Dear Spurs Fans
I know you’re angry at Luka. He wants to leave you and it hurts. Why wouldn’t it? Nobody likes being dumped.
It’s not enough that he toyed with your emotions last season. Now he’s downing tools again. And after all you’ve done for him, too.
“What a twat,” you’re probably thinking. “What an ungrateful little wretch.”
And you would be completely wrong.
He’s trying to help you out, you ungrateful little wretches.
To explain how, we’ll have to go all the way back to the last time this happened, to 2008’s Dinamo Zagreb.
Love at first sight
Contrary to the proclamations of so many of you, Modrić was not plucked out of obscurity by your fair club. He was, in fact, the subject of a small bidding war. You certainly didn’t pay him £16 million out of the goodness of your hearts.
You were buying the second coming of Cruyff and Prosinečki (minus the chain smoking).
You were buying the wizard who pulled the strings during Paul Robinson’s personal nightmare at the Maksimir.
You were buying the general who orchestrated the slaughter of the Three Lions at Wembley; who dumped England out of Euro 2008; who silenced a nation on the brink of revelry.
Make no mistake about it: Modrić was always moving to England. You purchased him as much for his obvious talents as for the insurance that Spurs would never have to play against him.
But even so, £16 million is an outrageous sum for a diminutive midfielder from Central Europe in 2008. Sure, hindsight reveals the wager to have been a good one, but at the time the number was so far beyond the going rate that it almost seems suspicious. How many times has a transfer between two teams of such disparate means worked out in the small club’s favor? When has such a deal ever been so fair?
And here, we find, is where the history we’re repeating begins.
Leveling the field
Before his transfer to Tottenham, before the suitors began sniffing around outside Zdravko Mamić’s door, before the hype and hysteria, Modrić was approached with a contract. This is standard fare. Any club with an asset of his caliber would do the same. But his case had a strange twist.
On the last day of 2005, Modrić signed a contract that coupled an outrageous 10 year term with relatively modest wages. Sound familiar?
While it might seem as though the tiny Croatian has the world’s stupidest agent, the contract actually represented a brilliant piece of quid pro quo.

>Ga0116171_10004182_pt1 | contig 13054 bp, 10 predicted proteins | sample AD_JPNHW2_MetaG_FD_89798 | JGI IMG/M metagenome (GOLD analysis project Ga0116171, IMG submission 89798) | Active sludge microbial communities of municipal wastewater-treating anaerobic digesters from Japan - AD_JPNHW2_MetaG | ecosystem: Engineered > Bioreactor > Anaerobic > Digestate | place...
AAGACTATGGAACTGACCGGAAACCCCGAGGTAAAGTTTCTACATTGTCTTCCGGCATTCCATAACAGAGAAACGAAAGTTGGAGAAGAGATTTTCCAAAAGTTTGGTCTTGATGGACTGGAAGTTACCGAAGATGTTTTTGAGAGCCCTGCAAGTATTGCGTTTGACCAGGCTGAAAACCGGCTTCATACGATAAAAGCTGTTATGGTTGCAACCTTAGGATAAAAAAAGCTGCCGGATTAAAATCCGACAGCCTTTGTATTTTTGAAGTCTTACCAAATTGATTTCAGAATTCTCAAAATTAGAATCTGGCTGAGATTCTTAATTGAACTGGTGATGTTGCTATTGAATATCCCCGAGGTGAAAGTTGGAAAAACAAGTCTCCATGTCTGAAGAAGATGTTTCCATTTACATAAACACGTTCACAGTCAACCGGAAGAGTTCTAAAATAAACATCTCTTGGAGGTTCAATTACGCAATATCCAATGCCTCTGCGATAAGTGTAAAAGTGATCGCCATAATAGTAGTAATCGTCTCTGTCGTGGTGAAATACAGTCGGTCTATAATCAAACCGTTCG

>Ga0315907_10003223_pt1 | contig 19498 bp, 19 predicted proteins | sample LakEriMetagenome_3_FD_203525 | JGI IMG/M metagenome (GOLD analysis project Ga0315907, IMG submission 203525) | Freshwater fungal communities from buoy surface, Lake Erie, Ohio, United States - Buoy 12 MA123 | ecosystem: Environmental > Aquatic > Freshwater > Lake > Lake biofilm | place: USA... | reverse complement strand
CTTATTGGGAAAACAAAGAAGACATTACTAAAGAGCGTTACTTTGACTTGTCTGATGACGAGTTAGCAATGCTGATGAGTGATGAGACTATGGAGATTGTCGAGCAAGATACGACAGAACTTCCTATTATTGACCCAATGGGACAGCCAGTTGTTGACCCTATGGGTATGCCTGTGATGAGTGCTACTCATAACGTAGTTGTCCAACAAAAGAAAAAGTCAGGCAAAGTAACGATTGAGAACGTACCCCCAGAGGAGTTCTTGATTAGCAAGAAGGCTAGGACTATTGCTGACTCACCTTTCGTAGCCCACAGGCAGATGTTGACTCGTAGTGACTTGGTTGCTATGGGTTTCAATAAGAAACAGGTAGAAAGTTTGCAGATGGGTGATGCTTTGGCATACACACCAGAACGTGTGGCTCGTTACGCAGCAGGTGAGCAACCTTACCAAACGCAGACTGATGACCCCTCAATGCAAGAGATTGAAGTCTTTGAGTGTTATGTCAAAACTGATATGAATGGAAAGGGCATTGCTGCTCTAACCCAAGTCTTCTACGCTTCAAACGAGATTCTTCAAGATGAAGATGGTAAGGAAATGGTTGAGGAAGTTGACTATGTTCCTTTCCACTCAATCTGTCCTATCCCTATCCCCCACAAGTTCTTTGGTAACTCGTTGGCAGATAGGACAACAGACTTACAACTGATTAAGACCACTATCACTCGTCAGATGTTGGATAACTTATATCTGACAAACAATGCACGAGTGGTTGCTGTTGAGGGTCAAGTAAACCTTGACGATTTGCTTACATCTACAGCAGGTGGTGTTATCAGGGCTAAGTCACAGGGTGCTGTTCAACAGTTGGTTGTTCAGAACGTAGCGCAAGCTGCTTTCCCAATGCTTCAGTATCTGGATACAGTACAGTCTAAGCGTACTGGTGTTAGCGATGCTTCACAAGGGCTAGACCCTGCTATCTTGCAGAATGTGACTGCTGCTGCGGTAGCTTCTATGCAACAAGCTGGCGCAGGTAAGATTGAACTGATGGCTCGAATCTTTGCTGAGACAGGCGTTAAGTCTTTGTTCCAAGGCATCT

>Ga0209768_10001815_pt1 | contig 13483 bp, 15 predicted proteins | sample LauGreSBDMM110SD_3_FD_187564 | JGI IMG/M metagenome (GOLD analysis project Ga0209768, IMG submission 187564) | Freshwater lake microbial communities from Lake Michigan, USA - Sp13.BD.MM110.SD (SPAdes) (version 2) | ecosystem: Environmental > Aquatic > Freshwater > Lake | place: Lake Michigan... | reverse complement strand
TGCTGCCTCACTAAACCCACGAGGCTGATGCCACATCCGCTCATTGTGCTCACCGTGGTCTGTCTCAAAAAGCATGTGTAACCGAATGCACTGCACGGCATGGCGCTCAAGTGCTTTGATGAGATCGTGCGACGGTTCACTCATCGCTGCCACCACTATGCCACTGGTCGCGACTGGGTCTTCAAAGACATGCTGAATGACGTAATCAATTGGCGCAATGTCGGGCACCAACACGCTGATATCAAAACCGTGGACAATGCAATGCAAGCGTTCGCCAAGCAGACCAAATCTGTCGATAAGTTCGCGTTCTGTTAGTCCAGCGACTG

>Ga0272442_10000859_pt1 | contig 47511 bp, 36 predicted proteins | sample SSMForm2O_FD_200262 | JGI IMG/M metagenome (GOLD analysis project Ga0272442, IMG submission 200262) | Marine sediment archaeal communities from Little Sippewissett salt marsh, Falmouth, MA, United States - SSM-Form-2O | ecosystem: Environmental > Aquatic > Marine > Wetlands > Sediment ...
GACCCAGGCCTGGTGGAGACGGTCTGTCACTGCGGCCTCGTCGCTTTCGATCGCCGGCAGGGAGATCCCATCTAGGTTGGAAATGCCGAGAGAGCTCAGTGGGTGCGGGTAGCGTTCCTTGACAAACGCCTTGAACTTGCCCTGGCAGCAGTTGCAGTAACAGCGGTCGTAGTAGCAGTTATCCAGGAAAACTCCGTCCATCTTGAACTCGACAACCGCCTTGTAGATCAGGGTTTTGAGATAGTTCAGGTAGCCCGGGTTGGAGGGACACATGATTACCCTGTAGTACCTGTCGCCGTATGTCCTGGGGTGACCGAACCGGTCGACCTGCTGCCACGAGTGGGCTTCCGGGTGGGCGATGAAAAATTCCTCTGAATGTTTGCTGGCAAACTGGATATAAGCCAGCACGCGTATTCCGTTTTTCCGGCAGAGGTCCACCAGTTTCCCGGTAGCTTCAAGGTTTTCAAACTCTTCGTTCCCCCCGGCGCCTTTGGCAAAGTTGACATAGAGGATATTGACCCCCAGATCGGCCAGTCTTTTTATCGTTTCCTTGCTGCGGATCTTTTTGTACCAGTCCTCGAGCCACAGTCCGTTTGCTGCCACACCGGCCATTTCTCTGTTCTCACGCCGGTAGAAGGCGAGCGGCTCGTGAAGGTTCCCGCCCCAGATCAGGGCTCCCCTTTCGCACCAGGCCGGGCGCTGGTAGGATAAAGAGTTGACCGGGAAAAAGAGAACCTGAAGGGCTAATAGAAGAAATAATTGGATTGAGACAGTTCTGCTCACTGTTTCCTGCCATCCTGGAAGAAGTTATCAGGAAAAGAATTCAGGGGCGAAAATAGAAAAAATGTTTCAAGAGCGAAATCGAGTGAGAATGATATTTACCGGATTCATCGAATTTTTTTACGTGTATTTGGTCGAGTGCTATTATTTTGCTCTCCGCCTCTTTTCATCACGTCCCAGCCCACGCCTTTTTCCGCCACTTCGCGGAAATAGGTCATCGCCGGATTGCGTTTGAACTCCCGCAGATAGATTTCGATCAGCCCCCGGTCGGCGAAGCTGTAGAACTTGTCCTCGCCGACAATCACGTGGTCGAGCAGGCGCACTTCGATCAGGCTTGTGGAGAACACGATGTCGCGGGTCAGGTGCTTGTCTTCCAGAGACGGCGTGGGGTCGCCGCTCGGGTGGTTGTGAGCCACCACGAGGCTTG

Let me explain.
Usually, in situations like these, big clubs have the luxury of patience. They can afford to underbid for players from smaller clubs with the confidence that, should the seller balk, they can always pay less next year (often for a player desperately agitating for a move to a grander stage). Without a long contract in their hands, Dinamo knew that Modrić represented more value than they could negotiate on the uneven playing field of football finance.
So Modrić gave them some leverage. In return, he received a stable platform upon which to nurture and showcase his prodigious talents. But the contract came with an unwritten understanding: Modrić was not to be held to the full terms of the contract if the right club came calling. If player and club upheld their respective sides of the agreement, they would both emerge happy. Dinamo would get a fat transfer fee and little Luka could make his big splash.
The gift that keeps on giving
That they did just that is why Dinamo fans still sing Modrić’s name. His transfer fee (as well as the similarly-structured sales of Eduardo da Silva to Arsenal and Vedran Čorluka to Man City) funded the club’s ongoing financial and sporting dominance of the Croatian top tier.
That money is what has allowed them to hold on to young talents like Mateo Kovačić and Šime Vrsaljko for so long, driving up their eventual value in the transfer market.
That money has given Dinamo Zagreb a perennial run in Europe, where they punch far, far above their weight.
That money has fueled (in large part) the development of the Croatian national team’s next generation of geniuses.
And Luka Modrić wanted to give that same gift to you Tottenham fans, who have — until now — showered him with adoration.
But your chairman was never on the same page. It’s not a point in Levy’s favor that a man like Mamić can hold to a gentlemen’s agreement better than he. Levy’s strategy — that Modrić is too professional to let his dissatisfaction spill over onto the pitch — reeks of the sort of cynicism that has driven players to become mercenaries in the first place.
And the piling on from you, the fans, only makes you look bitter. Tottenham was never the destination for Modrić, and you must know that. Demanding his loyalty is as hypocritical as it is unrealistic. Set him free, celebrate the dominance he brought your once-middling club, and relish the wealth his departure will bring you.
Let Luka help you.